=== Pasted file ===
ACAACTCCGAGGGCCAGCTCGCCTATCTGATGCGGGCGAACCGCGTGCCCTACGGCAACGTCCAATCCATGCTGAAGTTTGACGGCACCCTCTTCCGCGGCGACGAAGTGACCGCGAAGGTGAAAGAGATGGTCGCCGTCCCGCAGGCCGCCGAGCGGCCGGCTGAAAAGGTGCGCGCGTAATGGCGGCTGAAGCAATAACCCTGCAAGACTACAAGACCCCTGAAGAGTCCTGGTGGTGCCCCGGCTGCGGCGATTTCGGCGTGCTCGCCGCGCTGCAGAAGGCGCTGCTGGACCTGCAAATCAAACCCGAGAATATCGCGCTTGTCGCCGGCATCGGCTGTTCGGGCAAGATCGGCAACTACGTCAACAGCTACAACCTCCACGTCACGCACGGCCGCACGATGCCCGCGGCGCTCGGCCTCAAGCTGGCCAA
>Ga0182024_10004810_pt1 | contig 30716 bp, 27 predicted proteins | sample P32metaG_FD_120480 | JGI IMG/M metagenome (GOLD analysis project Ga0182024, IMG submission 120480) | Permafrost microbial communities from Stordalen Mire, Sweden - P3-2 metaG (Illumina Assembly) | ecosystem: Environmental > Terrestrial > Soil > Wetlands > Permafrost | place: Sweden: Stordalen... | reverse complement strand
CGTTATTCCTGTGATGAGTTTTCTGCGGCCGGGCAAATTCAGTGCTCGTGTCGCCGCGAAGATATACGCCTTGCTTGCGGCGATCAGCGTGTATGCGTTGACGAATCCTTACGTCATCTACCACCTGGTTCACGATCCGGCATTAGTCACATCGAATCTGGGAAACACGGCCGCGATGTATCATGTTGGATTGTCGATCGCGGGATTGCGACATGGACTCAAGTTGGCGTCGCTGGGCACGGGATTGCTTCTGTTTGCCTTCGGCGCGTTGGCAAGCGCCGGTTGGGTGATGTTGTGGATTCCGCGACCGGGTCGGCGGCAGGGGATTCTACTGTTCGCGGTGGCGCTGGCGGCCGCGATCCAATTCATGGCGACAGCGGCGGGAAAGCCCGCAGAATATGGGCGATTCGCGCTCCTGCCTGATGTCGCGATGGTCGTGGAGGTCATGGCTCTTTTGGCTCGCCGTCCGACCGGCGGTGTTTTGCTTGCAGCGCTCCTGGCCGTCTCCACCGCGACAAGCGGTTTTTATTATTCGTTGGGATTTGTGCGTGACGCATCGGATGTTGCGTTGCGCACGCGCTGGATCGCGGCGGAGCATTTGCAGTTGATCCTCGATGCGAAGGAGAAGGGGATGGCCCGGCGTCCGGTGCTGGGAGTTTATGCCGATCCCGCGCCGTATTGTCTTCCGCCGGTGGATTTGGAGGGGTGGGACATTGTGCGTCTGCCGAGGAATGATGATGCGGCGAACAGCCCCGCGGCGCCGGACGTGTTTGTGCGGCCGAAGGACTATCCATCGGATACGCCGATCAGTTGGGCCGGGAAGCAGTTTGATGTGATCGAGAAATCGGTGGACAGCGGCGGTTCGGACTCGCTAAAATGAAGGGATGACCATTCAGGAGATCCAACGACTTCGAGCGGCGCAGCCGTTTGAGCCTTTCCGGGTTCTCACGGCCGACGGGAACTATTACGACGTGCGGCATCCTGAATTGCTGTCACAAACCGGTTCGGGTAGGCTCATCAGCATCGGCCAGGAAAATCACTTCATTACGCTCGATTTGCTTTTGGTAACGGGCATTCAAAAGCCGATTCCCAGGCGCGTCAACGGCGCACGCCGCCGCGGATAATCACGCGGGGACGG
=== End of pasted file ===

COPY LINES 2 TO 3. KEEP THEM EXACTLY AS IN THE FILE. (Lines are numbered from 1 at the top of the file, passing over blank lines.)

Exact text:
>Ga0182024_10004810_pt1 | contig 30716 bp, 27 predicted proteins | sample P32metaG_FD_120480 | JGI IMG/M metagenome (GOLD analysis project Ga0182024, IMG submission 120480) | Permafrost microbial communities from Stordalen Mire, Sweden - P3-2 metaG (Illumina Assembly) | ecosystem: Environmental > Terrestrial > Soil > Wetlands > Permafrost | place: Sweden: Stordalen... | reverse complement strand
CGTTATTCCTGTGATGAGTTTTCTGCGGCCGGGCAAATTCAGTGCTCGTGTCGCCGCGAAGATATACGCCTTGCTTGCGGCGATCAGCGTGTATGCGTTGACGAATCCTTACGTCATCTACCACCTGGTTCACGATCCGGCATTAGTCACATCGAATCTGGGAAACACGGCCGCGATGTATCATGTTGGATTGTCGATCGCGGGATTGCGACATGGACTCAAGTTGGCGTCGCTGGGCACGGGATTGCTTCTGTTTGCCTTCGGCGCGTTGGCAAGCGCCGGTTGGGTGATGTTGTGGATTCCGCGACCGGGTCGGCGGCAGGGGATTCTACTGTTCGCGGTGGCGCTGGCGGCCGCGATCCAATTCATGGCGACAGCGGCGGGAAAGCCCGCAGAATATGGGCGATTCGCGCTCCTGCCTGATGTCGCGATGGTCGTGGAGGTCATGGCTCTTTTGGCTCGCCGTCCGACCGGCGGTGTTTTGCTTGCAGCGCTCCTGGCCGTCTCCACCGCGACAAGCGGTTTTTATTATTCGTTGGGATTTGTGCGTGACGCATCGGATGTTGCGTTGCGCACGCGCTGGATCGCGGCGGAGCATTTGCAGTTGATCCTCGATGCGAAGGAGAAGGGGATGGCCCGGCGTCCGGTGCTGGGAGTTTATGCCGATCCCGCGCCGTATTGTCTTCCGCCGGTGGATTTGGAGGGGTGGGACATTGTGCGTCTGCCGAGGAATGATGATGCGGCGAACAGCCCCGCGGCGCCGGACGTGTTTGTGCGGCCGAAGGACTATCCATCGGATACGCCGATCAGTTGGGCCGGGAAGCAGTTTGATGTGATCGAGAAATCGGTGGACAGCGGCGGTTCGGACTCGCTAAAATGAAGGGATGACCATTCAGGAGATCCAACGACTTCGAGCGGCGCAGCCGTTTGAGCCTTTCCGGGTTCTCACGGCCGACGGGAACTATTACGACGTGCGGCATCCTGAATTGCTGTCACAAACCGGTTCGGGTAGGCTCATCAGCATCGGCCAGGAAAATCACTTCATTACGCTCGATTTGCTTTTGGTAACGGGCATTCAAAAGCCGATTCCCAGGCGCGTCAACGGCGCACGCCGCCGCGGATAATCACGCGGGGACGG